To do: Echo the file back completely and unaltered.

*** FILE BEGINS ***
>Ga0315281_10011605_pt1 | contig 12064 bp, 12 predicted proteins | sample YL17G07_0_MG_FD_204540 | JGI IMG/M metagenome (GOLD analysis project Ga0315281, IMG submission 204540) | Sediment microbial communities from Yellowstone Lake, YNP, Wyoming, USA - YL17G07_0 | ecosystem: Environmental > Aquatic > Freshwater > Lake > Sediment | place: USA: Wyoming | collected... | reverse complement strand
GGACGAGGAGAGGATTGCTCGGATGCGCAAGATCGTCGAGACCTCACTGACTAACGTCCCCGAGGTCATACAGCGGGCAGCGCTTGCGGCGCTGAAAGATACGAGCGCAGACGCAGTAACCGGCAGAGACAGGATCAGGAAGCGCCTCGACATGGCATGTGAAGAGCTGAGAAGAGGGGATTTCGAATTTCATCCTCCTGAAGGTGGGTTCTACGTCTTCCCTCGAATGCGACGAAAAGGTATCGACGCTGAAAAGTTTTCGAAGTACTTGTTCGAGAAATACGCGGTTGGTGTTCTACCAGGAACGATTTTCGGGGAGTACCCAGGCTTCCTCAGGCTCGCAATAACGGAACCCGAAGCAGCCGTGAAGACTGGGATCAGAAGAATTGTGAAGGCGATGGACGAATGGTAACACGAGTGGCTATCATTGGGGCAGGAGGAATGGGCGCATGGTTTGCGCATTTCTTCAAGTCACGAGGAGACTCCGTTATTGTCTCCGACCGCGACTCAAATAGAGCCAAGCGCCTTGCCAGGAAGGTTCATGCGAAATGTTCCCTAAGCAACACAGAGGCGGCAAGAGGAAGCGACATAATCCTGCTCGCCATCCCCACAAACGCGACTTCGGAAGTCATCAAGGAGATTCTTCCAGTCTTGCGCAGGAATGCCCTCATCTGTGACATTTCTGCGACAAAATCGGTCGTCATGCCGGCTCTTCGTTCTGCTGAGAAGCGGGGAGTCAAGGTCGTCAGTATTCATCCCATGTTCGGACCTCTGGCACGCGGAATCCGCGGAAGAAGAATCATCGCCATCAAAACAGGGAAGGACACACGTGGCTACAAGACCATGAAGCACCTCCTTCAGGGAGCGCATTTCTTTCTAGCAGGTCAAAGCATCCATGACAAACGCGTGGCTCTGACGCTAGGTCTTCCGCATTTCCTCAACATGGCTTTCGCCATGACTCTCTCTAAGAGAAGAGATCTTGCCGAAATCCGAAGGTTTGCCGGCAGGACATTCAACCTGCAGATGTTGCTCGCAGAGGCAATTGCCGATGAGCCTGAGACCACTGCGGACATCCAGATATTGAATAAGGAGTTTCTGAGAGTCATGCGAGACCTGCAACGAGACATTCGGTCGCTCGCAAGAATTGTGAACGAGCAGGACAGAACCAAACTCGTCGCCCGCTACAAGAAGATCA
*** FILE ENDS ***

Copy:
>Ga0315281_10011605_pt1 | contig 12064 bp, 12 predicted proteins | sample YL17G07_0_MG_FD_204540 | JGI IMG/M metagenome (GOLD analysis project Ga0315281, IMG submission 204540) | Sediment microbial communities from Yellowstone Lake, YNP, Wyoming, USA - YL17G07_0 | ecosystem: Environmental > Aquatic > Freshwater > Lake > Sediment | place: USA: Wyoming | collected... | reverse complement strand
GGACGAGGAGAGGATTGCTCGGATGCGCAAGATCGTCGAGACCTCACTGACTAACGTCCCCGAGGTCATACAGCGGGCAGCGCTTGCGGCGCTGAAAGATACGAGCGCAGACGCAGTAACCGGCAGAGACAGGATCAGGAAGCGCCTCGACATGGCATGTGAAGAGCTGAGAAGAGGGGATTTCGAATTTCATCCTCCTGAAGGTGGGTTCTACGTCTTCCCTCGAATGCGACGAAAAGGTATCGACGCTGAAAAGTTTTCGAAGTACTTGTTCGAGAAATACGCGGTTGGTGTTCTACCAGGAACGATTTTCGGGGAGTACCCAGGCTTCCTCAGGCTCGCAATAACGGAACCCGAAGCAGCCGTGAAGACTGGGATCAGAAGAATTGTGAAGGCGATGGACGAATGGTAACACGAGTGGCTATCATTGGGGCAGGAGGAATGGGCGCATGGTTTGCGCATTTCTTCAAGTCACGAGGAGACTCCGTTATTGTCTCCGACCGCGACTCAAATAGAGCCAAGCGCCTTGCCAGGAAGGTTCATGCGAAATGTTCCCTAAGCAACACAGAGGCGGCAAGAGGAAGCGACATAATCCTGCTCGCCATCCCCACAAACGCGACTTCGGAAGTCATCAAGGAGATTCTTCCAGTCTTGCGCAGGAATGCCCTCATCTGTGACATTTCTGCGACAAAATCGGTCGTCATGCCGGCTCTTCGTTCTGCTGAGAAGCGGGGAGTCAAGGTCGTCAGTATTCATCCCATGTTCGGACCTCTGGCACGCGGAATCCGCGGAAGAAGAATCATCGCCATCAAAACAGGGAAGGACACACGTGGCTACAAGACCATGAAGCACCTCCTTCAGGGAGCGCATTTCTTTCTAGCAGGTCAAAGCATCCATGACAAACGCGTGGCTCTGACGCTAGGTCTTCCGCATTTCCTCAACATGGCTTTCGCCATGACTCTCTCTAAGAGAAGAGATCTTGCCGAAATCCGAAGGTTTGCCGGCAGGACATTCAACCTGCAGATGTTGCTCGCAGAGGCAATTGCCGATGAGCCTGAGACCACTGCGGACATCCAGATATTGAATAAGGAGTTTCTGAGAGTCATGCGAGACCTGCAACGAGACATTCGGTCGCTCGCAAGAATTGTGAACGAGCAGGACAGAACCAAACTCGTCGCCCGCTACAAGAAGATCA